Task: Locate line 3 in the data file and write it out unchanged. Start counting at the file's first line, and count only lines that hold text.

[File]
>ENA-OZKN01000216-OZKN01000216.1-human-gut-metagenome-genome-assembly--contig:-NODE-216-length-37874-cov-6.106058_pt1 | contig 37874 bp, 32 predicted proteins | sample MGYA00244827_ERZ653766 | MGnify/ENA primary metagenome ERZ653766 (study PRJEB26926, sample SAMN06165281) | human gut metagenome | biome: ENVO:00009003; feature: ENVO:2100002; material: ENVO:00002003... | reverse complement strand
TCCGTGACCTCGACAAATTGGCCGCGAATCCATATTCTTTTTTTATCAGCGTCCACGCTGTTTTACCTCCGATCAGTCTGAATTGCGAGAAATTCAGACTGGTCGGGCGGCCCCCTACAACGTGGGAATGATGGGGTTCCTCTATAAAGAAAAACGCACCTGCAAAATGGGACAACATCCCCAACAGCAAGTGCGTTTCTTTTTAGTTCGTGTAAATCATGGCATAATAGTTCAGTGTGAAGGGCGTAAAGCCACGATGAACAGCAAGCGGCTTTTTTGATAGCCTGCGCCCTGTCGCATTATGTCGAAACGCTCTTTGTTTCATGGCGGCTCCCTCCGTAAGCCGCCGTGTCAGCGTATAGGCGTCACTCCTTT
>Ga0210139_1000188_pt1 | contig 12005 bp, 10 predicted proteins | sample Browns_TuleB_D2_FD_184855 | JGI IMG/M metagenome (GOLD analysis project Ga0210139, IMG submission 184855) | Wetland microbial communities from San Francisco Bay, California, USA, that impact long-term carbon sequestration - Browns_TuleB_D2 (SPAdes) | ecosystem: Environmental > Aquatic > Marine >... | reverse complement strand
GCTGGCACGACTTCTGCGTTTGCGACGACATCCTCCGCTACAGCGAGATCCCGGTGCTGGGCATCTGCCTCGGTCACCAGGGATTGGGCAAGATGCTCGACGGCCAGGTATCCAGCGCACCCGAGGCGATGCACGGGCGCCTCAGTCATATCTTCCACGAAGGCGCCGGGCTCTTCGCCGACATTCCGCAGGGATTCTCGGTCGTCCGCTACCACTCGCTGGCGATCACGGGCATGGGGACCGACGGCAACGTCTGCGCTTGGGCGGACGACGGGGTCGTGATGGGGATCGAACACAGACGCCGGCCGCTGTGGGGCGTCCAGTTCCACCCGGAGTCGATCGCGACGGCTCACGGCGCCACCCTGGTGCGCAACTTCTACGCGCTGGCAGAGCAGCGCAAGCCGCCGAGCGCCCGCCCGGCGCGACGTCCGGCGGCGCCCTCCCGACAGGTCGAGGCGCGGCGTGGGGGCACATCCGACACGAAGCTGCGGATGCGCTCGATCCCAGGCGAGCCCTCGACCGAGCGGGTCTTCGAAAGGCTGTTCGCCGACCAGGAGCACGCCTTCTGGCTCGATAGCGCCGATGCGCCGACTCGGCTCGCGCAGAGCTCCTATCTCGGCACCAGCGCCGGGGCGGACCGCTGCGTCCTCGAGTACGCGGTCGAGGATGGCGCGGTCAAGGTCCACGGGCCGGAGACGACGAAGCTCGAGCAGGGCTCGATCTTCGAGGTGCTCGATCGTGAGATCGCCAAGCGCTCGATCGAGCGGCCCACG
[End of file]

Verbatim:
>Ga0210139_1000188_pt1 | contig 12005 bp, 10 predicted proteins | sample Browns_TuleB_D2_FD_184855 | JGI IMG/M metagenome (GOLD analysis project Ga0210139, IMG submission 184855) | Wetland microbial communities from San Francisco Bay, California, USA, that impact long-term carbon sequestration - Browns_TuleB_D2 (SPAdes) | ecosystem: Environmental > Aquatic > Marine >... | reverse complement strand